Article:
Sunday, June 13, 2021

Potpourri of Sights, Sounds, and Smells

Horns honking . . . what can it mean?  We never hear horns honking here in Stockholm.  It's a lot like what we experienced in Kenya: very polite drivers and no honking.  So what does the honking mean today?  It's graduation time in Stockholm.  Students don their suits and dresses and wear sailor-looking hats and ride through the streets on open trailers (and even on a boat pulled by a car).  They shout and sing and honk.  In non-pandemic times, they also have huge celebrations.  This year, they celebrated in smaller ways and we were invited to a friend's son's celebration.  Pictures below.

Potpourri of sights, sounds, smells . . . The Stockholm Archipelago with its 24,000 islands . . .  And of course fun times with our grandson missionaries.  Associating with the young missionaries is a definite highlight.  They are such fine young men (and young women) who are giving up 2 years of their busy lives to serve the Lord at their own expense.  Their goodness shines in everything they do.  

And Sweden is stunning in the spring and summer with its flowering foliage.  The winter canola fields are blooming and the cabbagey smell reminds us of home.  Very long sunny days and very short light nights (see the pictures of midnight and 2:30 a.m. -- out my window of course.)

Now that it is warm (the warmest so far has been 77 F), I thought we would see women in shorts, but actually, many women here wear dresses now.  So interesting to see them in cool, flowing dresses and . . . running shoes!  Some wear sandals but most wear running shoes.  Much easier to walk on the uneven cobblestones and sidewalks.  Now for the pictures. . . If you click on them, they enlarge.  Most of them anyway.

This internet picture shows what graduations were like in non-pandemic times.  The grads wear white "sailor-type" hats.  Very different from the mortar boards we wear in the west.  The big signs show baby pictures of the grads, along with words of congratulations.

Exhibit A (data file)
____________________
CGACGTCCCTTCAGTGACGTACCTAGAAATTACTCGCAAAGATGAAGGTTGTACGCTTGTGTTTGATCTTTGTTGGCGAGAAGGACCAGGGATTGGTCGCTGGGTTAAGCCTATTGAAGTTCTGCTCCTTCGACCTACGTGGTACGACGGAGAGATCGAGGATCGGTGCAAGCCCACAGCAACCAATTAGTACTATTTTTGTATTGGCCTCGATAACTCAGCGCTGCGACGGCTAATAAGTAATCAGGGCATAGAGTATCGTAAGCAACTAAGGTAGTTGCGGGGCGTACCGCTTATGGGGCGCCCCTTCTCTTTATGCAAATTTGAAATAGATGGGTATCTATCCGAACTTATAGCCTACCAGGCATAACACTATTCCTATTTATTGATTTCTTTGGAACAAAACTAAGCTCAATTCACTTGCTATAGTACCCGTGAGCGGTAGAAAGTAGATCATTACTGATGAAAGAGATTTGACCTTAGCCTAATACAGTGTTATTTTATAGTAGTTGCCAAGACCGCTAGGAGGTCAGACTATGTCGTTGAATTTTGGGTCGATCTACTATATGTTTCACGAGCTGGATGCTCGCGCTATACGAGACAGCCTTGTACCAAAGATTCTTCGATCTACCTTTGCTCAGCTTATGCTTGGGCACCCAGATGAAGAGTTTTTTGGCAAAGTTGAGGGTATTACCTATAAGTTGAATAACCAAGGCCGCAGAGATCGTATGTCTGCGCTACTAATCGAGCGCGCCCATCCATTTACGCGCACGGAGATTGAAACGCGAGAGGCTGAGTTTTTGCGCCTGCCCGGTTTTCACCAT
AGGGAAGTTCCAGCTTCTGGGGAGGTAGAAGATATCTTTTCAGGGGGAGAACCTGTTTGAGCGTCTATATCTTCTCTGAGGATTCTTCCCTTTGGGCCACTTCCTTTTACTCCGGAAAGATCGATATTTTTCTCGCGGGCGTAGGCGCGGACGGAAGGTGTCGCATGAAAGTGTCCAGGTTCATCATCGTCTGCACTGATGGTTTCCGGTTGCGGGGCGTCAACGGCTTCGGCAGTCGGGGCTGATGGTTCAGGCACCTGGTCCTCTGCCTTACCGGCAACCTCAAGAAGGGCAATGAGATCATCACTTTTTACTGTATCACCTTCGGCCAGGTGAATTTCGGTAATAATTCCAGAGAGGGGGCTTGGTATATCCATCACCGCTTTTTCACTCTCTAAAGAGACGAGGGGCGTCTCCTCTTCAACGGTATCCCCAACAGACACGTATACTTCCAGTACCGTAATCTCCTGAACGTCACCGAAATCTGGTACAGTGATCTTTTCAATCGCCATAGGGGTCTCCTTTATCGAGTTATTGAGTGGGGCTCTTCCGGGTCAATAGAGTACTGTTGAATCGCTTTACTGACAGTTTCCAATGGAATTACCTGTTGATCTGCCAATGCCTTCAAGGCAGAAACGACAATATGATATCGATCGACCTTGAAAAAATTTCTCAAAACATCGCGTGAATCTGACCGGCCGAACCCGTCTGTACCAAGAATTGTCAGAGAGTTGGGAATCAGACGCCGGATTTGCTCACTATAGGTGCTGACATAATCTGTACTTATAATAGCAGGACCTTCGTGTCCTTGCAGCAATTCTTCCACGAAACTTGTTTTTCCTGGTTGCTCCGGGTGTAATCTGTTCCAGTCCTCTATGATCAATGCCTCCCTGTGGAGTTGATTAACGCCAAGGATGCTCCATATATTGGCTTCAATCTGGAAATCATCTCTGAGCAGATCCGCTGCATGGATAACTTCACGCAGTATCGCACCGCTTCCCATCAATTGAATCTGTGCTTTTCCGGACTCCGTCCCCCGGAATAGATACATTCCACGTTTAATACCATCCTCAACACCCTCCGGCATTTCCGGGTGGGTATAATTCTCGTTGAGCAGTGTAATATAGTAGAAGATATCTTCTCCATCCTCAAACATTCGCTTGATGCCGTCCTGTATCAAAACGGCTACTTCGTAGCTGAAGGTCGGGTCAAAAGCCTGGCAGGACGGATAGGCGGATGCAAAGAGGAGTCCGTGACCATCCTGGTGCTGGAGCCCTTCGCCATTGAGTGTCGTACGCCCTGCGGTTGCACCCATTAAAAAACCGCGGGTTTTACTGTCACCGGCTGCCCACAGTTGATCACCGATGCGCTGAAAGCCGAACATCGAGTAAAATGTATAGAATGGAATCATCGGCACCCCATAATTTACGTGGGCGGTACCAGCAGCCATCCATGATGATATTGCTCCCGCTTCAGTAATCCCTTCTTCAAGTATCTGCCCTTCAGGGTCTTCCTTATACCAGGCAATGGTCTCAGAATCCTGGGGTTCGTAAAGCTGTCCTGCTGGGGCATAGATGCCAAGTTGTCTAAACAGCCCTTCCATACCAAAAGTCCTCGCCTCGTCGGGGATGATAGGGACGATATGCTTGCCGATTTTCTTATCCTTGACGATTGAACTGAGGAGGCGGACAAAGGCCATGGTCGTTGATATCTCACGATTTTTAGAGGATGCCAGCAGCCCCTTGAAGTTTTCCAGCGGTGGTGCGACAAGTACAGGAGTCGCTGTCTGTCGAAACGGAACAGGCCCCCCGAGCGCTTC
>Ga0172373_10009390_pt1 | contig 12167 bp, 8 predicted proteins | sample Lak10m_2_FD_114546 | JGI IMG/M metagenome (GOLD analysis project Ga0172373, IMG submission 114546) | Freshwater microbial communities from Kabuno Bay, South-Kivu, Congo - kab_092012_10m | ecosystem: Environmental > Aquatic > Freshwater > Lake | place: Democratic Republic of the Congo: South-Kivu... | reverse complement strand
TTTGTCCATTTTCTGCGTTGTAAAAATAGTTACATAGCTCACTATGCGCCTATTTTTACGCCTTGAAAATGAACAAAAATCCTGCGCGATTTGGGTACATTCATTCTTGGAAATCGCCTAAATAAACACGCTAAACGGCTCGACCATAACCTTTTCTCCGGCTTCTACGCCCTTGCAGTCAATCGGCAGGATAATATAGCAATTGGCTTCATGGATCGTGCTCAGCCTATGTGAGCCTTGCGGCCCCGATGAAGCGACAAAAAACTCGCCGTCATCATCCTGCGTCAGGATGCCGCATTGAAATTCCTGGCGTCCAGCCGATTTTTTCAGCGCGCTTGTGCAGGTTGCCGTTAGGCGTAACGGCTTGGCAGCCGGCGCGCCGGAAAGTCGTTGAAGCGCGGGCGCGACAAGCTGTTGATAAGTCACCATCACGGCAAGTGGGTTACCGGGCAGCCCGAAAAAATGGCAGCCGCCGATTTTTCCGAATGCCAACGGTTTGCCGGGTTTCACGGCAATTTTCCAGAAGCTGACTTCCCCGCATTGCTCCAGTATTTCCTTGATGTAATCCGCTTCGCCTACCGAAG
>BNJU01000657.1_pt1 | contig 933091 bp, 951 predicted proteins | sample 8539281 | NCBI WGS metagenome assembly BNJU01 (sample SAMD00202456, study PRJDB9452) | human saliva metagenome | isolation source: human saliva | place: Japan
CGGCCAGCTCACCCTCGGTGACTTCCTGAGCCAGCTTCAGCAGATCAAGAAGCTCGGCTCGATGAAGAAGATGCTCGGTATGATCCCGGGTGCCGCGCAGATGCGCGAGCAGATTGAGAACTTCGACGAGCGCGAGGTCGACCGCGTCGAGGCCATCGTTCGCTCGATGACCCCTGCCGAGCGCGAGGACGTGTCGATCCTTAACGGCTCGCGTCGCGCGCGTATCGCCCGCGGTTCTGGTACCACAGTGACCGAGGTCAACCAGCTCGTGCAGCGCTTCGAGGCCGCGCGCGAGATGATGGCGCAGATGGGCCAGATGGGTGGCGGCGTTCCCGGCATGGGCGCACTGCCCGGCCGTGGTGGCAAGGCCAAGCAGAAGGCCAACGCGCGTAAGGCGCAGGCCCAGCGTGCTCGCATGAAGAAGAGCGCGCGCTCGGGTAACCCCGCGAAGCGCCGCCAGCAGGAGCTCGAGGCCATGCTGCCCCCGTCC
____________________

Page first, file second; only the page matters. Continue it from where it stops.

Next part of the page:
We attended a backyard celebration for William.  Lots of food and beautiful weather.  Good visiting as most people speak English as well as Swedish.

William didn't want a white hat.  He prefers black and blue, so he designed and made his own hat.  Very cool.  You can see his baby picture sign in the background.  

Äldste Rönndahl is a champion cake baker.  He made TWO cakes for William's celebration!  His cakes taste even better than the store bought cakes, which are actually very good.  So you can see how good his cakes are.  So moist and yummy with pudding and jam layers.
I knew Mara (in middle) when we were here Jan-Mar 2020 as we were in the same ward.  She is American and speaks Swedish fluently.  She is related to the Haslams in Taber.  Her grandfather was born in Stirling so she knows places in Alberta really well.  Helene (on right) is the mother of the graduate.  She is a lovely woman whom we have adopted as another daughter.  LeRon and I visit her every Sunday and participate in the sacrament with her.

I can't get over the size and beauty of the bushes and trees here, as well as the gorgeous smells.  We are so far north and yet here's a gorgeous rose bush, much taller than mine ever grew at home in Alberta.

Now that the cherry blossoms, lilacs, and other spring bloomers are finished, I was so surprised to discover laburnum everywhere in yards and wilderness areas.  Here in Sweden, it is called "sydgulregn", meaning southern golden rain.  It blooms in early summer.

I first saw laburnum in northern Wales and fell in love with it.  It is not native in Sweden, but has been introduced from countries further south and it absolutely thrives here.

And I get excited whenever I see blue sky and puffy white clouds.  I love the sky!  You don't always notice the sky here since you are usually too busy looking at all the foliage.

2021 June 6, midnight!

2021 June 6, 2:30 a.m.!

Huge bushes of rhododendron!  Who knew these bushes could grow so tall this far north?  Stockholm is about the same latitude as the northern boundary of Alberta.

Lovely rhododendron blossoms.  We love to walk in the forest, but our neighborhood is also beautiful with so many flowering bushes, and so sweet smelling too.

The middle tree here in our yard has been getting more and more tipsy.  There is so little soil on the bedrock that trees don't have many deep roots.  When a tree starts to lean, it's only a matter of time before it goes down.  You can see the arborist part way up the tree.  He is cutting branches as he goes up.

My dad was the local telephone repairman back in my younger days (and when telephone lines were above ground).  He had climbing spurs like this fellow, not for trees, but for telephone poles.  Dad often had to climb to the tops of poles to fix the telephone lines.  This fellow is cutting branches off as he climbs.  Then when he got to the top, he cut the main trunk off as he climbed down.  In a half hour, the tree was gone.